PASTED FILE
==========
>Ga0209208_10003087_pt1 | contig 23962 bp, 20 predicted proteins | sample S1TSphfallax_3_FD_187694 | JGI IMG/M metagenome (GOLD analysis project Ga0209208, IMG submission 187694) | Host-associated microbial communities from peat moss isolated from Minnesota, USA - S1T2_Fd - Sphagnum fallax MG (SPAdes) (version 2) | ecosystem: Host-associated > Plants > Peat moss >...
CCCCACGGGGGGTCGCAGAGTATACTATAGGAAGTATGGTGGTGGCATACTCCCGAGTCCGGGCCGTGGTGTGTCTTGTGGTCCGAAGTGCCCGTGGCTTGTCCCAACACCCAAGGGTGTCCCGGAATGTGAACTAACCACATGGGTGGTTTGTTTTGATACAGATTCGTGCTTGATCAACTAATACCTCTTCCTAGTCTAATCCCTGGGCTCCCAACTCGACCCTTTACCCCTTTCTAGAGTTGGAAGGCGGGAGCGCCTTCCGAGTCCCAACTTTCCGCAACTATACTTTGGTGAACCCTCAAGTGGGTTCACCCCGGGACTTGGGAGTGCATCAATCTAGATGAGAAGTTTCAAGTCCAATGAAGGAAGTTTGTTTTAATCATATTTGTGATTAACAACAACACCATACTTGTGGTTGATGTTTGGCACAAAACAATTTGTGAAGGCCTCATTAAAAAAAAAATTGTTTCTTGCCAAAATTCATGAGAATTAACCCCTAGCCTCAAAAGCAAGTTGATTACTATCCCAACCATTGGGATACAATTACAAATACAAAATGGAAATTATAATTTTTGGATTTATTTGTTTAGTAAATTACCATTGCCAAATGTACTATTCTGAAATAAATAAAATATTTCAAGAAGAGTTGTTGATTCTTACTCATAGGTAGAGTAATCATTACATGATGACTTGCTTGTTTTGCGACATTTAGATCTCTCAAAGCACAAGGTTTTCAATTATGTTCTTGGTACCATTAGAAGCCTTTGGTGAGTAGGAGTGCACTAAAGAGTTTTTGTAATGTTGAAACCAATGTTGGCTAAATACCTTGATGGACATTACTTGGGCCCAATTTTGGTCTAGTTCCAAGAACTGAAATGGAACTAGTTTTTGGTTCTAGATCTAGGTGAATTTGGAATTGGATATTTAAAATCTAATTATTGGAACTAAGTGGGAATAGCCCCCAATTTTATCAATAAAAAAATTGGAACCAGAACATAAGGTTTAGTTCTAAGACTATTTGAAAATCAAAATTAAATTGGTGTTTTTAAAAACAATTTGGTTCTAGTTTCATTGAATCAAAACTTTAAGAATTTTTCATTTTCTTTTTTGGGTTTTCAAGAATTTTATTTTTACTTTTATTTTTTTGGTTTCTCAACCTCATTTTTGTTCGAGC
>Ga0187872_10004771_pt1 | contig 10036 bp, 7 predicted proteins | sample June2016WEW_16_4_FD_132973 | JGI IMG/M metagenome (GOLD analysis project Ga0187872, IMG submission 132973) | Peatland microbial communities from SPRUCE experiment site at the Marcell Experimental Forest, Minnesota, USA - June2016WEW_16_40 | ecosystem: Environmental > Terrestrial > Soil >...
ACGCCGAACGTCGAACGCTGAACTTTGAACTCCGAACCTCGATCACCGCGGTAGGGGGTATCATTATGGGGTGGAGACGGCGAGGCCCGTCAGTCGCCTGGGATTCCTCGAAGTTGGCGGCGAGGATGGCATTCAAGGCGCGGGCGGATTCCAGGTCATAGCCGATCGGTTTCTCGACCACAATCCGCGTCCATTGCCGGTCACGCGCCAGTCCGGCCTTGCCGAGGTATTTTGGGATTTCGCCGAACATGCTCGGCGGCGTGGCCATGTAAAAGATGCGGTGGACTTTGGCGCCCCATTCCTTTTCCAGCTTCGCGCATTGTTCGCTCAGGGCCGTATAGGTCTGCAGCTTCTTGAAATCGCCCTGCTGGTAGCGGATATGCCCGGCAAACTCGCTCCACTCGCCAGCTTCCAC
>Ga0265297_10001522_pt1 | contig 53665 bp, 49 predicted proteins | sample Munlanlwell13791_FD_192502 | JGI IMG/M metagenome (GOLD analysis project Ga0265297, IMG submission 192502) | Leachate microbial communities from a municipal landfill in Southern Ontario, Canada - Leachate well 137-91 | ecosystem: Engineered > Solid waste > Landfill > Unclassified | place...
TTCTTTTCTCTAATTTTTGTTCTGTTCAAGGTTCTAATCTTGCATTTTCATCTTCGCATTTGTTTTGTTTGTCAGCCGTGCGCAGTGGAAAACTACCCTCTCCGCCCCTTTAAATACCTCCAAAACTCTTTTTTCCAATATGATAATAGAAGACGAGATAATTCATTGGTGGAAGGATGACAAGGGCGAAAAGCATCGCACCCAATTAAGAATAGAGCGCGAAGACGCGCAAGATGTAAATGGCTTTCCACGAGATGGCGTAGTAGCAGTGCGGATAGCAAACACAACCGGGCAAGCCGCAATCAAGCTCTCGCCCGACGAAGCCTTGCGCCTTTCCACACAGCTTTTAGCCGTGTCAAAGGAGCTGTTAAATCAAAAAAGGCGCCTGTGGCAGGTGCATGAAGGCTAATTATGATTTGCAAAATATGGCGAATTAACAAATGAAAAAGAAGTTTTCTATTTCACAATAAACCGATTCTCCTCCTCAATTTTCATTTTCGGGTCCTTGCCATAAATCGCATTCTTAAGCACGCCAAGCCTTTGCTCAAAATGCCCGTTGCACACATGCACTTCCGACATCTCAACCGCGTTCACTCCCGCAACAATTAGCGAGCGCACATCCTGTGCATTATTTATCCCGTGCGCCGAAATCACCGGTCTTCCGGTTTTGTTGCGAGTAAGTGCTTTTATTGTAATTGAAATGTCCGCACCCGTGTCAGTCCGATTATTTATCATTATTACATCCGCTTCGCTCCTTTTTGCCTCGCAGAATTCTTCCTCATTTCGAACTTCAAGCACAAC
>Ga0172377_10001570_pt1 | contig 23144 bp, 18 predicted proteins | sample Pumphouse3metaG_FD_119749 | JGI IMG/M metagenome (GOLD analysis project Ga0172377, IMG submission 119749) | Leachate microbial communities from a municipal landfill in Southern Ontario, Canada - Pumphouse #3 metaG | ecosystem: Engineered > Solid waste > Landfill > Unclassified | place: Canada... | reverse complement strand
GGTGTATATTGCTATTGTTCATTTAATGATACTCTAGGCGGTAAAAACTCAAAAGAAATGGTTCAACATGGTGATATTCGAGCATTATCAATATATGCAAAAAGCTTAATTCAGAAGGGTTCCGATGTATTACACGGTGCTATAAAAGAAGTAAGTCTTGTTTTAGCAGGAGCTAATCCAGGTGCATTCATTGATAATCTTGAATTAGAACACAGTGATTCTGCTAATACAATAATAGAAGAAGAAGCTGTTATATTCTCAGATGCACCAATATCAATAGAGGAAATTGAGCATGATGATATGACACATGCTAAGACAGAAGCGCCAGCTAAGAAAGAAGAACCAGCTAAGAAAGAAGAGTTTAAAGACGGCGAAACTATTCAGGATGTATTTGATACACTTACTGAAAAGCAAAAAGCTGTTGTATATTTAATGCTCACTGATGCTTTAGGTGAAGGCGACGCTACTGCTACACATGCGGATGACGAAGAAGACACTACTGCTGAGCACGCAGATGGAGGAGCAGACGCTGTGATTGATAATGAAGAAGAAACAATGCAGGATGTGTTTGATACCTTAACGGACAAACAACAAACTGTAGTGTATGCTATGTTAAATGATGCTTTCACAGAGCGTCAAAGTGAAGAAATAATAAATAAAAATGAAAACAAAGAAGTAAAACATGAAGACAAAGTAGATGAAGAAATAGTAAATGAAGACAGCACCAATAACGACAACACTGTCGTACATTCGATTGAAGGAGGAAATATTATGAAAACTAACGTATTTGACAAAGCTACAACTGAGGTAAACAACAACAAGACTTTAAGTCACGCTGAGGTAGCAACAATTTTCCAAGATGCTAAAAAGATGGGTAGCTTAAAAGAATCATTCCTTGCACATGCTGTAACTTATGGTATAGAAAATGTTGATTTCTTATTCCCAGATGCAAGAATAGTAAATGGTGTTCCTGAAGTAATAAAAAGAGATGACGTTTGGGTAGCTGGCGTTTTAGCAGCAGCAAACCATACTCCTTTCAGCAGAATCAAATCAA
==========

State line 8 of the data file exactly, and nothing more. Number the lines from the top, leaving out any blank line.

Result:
GGTGTATATTGCTATTGTTCATTTAATGATACTCTAGGCGGTAAAAACTCAAAAGAAATGGTTCAACATGGTGATATTCGAGCATTATCAATATATGCAAAAAGCTTAATTCAGAAGGGTTCCGATGTATTACACGGTGCTATAAAAGAAGTAAGTCTTGTTTTAGCAGGAGCTAATCCAGGTGCATTCATTGATAATCTTGAATTAGAACACAGTGATTCTGCTAATACAATAATAGAAGAAGAAGCTGTTATATTCTCAGATGCACCAATATCAATAGAGGAAATTGAGCATGATGATATGACACATGCTAAGACAGAAGCGCCAGCTAAGAAAGAAGAACCAGCTAAGAAAGAAGAGTTTAAAGACGGCGAAACTATTCAGGATGTATTTGATACACTTACTGAAAAGCAAAAAGCTGTTGTATATTTAATGCTCACTGATGCTTTAGGTGAAGGCGACGCTACTGCTACACATGCGGATGACGAAGAAGACACTACTGCTGAGCACGCAGATGGAGGAGCAGACGCTGTGATTGATAATGAAGAAGAAACAATGCAGGATGTGTTTGATACCTTAACGGACAAACAACAAACTGTAGTGTATGCTATGTTAAATGATGCTTTCACAGAGCGTCAAAGTGAAGAAATAATAAATAAAAATGAAAACAAAGAAGTAAAACATGAAGACAAAGTAGATGAAGAAATAGTAAATGAAGACAGCACCAATAACGACAACACTGTCGTACATTCGATTGAAGGAGGAAATATTATGAAAACTAACGTATTTGACAAAGCTACAACTGAGGTAAACAACAACAAGACTTTAAGTCACGCTGAGGTAGCAACAATTTTCCAAGATGCTAAAAAGATGGGTAGCTTAAAAGAATCATTCCTTGCACATGCTGTAACTTATGGTATAGAAAATGTTGATTTCTTATTCCCAGATGCAAGAATAGTAAATGGTGTTCCTGAAGTAATAAAAAGAGATGACGTTTGGGTAGCTGGCGTTTTAGCAGCAGCAAACCATACTCCTTTCAGCAGAATCAAATCAA